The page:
There was considerable variability among detainees in the number of detention facilities
they had been held in before they were finally deported or released from this facility.
The number of facilities ranged as high as 4 separate locations for some detainees.
These figures again are based on an analysis of the most recent 12 months for which data are available.
For the United States as a whole, last year the typical detainee stayed in two
different ICE detention facilities before being deported or released - half stayed
in 2 or fewer facilities, and half stayed in 2 or more.
The average number of ICE facilities detainees moved through was 1.9.
Detainees at the Southwest Key Juvenile -Sanjose on average had stayed at somewhat fewer (1.3) ICE facilities.
Table 3: Reasons individuals left ICE detention during the last 12 months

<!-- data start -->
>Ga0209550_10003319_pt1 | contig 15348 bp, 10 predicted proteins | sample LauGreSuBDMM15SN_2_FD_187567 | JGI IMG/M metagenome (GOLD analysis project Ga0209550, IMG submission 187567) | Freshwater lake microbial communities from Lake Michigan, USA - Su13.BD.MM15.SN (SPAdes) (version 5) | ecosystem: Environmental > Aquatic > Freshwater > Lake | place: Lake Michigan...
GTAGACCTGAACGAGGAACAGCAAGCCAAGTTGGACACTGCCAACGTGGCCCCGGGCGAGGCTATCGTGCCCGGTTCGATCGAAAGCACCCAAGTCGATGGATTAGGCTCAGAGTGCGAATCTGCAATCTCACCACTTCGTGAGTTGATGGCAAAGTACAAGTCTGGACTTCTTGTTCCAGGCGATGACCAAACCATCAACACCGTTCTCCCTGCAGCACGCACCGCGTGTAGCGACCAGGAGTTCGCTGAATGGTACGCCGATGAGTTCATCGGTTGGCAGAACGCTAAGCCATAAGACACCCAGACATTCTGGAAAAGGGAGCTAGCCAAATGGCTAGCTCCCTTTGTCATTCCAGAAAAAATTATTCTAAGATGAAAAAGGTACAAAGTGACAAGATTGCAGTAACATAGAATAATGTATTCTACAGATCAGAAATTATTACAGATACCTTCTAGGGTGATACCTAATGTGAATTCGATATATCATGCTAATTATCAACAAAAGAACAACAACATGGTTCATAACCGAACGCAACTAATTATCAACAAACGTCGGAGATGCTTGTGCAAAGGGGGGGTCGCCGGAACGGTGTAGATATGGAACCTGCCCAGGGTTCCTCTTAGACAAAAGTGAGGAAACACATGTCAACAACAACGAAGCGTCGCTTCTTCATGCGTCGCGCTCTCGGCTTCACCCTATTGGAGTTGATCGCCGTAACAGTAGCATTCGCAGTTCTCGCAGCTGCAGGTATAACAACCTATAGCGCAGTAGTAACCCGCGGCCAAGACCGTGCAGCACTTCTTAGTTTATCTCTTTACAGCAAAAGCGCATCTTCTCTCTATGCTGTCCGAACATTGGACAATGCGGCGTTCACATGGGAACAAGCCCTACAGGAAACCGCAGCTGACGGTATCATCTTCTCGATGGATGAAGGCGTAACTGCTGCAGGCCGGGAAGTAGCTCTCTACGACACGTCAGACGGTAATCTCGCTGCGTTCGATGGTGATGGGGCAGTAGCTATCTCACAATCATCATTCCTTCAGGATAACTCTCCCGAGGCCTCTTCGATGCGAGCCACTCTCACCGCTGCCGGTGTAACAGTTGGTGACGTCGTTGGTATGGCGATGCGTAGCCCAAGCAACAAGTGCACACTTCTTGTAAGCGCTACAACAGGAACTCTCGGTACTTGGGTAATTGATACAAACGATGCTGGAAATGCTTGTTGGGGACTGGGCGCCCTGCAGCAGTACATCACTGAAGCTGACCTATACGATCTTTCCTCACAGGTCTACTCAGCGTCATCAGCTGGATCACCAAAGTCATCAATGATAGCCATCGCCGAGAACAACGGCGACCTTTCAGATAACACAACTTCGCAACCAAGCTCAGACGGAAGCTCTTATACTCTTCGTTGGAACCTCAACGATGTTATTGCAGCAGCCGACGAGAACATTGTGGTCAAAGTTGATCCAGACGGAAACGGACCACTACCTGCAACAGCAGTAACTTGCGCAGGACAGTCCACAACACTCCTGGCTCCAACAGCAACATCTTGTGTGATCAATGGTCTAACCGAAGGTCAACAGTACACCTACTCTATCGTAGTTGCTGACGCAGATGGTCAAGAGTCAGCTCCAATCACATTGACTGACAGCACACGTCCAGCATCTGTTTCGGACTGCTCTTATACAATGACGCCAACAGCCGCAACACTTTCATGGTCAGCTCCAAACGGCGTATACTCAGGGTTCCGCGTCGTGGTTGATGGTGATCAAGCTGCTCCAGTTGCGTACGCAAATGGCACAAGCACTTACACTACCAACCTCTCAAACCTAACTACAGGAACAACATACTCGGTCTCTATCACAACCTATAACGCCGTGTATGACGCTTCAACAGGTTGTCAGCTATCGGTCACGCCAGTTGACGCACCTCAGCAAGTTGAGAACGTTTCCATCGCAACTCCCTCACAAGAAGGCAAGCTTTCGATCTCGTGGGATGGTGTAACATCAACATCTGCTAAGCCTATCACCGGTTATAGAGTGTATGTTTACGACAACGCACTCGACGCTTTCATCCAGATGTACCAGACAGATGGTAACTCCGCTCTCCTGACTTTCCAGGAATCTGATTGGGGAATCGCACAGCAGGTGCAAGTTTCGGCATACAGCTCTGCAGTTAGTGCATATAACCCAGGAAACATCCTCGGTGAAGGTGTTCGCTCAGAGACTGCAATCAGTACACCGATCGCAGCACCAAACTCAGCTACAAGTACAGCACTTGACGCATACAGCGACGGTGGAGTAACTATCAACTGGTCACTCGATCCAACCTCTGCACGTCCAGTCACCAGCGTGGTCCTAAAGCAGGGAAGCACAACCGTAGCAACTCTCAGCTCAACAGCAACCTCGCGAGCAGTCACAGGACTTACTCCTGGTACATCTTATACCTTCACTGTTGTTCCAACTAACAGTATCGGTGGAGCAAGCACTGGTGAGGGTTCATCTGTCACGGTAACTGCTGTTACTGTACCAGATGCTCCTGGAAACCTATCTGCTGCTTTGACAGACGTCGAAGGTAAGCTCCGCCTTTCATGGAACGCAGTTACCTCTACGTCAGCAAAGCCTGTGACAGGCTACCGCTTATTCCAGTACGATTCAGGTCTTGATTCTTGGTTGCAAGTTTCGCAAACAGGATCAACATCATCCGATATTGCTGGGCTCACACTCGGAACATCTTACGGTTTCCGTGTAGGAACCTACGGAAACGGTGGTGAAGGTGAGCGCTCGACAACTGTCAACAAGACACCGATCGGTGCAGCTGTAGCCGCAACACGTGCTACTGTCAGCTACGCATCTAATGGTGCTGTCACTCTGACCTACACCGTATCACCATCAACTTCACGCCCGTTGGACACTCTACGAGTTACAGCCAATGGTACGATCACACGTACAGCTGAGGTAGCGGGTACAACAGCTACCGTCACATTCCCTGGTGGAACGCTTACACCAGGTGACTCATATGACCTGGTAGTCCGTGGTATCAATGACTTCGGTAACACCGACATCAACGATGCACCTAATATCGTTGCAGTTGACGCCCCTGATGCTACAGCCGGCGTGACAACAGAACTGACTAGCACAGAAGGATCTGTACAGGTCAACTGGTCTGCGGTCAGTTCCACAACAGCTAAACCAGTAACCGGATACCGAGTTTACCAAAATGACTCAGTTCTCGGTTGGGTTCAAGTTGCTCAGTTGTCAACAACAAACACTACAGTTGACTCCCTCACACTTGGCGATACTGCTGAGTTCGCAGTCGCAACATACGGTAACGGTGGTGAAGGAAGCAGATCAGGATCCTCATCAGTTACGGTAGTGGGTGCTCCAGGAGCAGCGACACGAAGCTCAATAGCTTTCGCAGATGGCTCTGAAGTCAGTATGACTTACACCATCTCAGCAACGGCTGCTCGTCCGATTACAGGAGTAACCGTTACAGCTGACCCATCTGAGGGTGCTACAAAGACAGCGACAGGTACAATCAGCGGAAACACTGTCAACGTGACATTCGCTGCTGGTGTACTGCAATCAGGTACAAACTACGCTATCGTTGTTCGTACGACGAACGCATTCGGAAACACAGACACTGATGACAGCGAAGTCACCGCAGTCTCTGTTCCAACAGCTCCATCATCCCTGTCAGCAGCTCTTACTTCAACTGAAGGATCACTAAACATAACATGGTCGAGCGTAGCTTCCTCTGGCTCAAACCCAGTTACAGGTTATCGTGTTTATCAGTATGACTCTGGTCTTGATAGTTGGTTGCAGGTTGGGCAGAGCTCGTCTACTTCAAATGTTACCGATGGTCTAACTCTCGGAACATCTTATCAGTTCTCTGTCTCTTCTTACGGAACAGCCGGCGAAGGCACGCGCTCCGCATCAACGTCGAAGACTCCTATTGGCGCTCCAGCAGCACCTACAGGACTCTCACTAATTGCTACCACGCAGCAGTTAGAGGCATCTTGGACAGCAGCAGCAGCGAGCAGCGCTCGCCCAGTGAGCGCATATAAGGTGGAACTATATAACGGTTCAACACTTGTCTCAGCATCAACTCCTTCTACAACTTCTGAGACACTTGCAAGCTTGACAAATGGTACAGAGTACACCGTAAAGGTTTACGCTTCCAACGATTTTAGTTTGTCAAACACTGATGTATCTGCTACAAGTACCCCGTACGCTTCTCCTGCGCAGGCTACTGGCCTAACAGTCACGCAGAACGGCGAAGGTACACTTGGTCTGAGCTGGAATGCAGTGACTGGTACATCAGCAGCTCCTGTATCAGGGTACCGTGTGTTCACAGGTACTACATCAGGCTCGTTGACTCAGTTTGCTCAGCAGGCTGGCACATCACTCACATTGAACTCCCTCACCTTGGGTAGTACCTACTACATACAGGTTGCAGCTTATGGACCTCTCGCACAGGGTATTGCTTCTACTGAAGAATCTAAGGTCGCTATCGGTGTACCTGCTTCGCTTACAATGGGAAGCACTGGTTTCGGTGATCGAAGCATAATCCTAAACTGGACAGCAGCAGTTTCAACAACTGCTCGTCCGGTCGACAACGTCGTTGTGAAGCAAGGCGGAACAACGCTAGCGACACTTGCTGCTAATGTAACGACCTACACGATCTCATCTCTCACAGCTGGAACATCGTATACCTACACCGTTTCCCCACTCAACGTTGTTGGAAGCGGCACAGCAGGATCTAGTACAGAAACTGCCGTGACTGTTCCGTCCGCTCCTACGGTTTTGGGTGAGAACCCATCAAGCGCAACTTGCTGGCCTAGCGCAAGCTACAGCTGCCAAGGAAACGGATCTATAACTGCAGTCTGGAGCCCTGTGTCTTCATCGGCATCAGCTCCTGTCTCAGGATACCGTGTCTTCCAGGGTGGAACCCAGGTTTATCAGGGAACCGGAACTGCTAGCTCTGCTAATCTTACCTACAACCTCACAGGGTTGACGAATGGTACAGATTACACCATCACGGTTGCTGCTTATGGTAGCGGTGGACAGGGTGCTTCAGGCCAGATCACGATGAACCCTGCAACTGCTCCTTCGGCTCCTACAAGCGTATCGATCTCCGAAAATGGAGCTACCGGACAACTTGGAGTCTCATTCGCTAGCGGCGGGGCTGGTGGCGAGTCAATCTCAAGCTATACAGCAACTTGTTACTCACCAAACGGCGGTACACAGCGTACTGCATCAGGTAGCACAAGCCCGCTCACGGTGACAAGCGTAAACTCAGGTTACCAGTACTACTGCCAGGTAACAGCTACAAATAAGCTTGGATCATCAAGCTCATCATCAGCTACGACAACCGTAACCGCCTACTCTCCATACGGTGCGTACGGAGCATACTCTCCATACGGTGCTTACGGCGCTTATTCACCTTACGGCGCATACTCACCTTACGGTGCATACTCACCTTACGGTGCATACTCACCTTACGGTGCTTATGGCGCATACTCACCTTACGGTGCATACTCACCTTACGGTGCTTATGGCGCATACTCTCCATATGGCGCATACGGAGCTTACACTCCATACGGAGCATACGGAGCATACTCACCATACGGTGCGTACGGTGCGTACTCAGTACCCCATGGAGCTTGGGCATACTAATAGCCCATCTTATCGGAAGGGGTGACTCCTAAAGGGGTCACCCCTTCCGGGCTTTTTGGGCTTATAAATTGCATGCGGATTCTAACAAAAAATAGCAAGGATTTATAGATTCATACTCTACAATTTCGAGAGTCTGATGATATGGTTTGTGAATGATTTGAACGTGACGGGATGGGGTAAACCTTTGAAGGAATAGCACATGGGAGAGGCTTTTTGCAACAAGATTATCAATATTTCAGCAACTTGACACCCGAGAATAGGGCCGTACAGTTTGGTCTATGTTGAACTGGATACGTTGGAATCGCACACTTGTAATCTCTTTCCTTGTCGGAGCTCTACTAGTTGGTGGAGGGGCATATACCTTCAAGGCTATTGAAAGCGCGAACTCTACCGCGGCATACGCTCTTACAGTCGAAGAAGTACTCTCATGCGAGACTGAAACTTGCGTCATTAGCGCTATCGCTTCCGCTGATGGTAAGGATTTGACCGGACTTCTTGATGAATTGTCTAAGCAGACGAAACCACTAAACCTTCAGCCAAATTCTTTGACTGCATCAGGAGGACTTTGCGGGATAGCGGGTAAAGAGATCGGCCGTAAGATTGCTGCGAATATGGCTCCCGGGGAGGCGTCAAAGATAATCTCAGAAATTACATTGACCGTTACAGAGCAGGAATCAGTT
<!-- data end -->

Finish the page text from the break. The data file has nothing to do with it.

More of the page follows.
|| 48 %
|| 5 %
|| 23 %
|| 72 %
|| 15 %
|| 10 %
|| 8 %
|| 0 %
|| 4 %
|| 1 %
|| 2 %
|| 2 %
|| 8 %
|| 0 %
|| 0 %
|| 3 %
Why Did Detainees Leave ICE Detention?
ICE records one of twenty-three reasons a detainee left ICE detention.
As shown in Table 3, these reasons fall into ten general categories -- from leaving because
one is deported or removed, to leaving because one escaped or the individual died while in custody.
As mentioned earlier, while nationally the most common reason that a detainee left
ICE detention was that they were deported from this country, this was not the top
reason at this facility.
At the Southwest Key Juvenile -Sanjose only 11 individuals (23 percent) were deported or removed during the most recent 12 month period for which data are available.
(ICE data did not distinguish between deportations and removals, and the terms are used interchangeably in this report.)
The issuance of an order to release the detainee was the most common reason why individuals were
recorded as leaving ICE detention from this facility.
Under an "order of recognizance" an individual is released with reporting conditions while in deportation proceedings and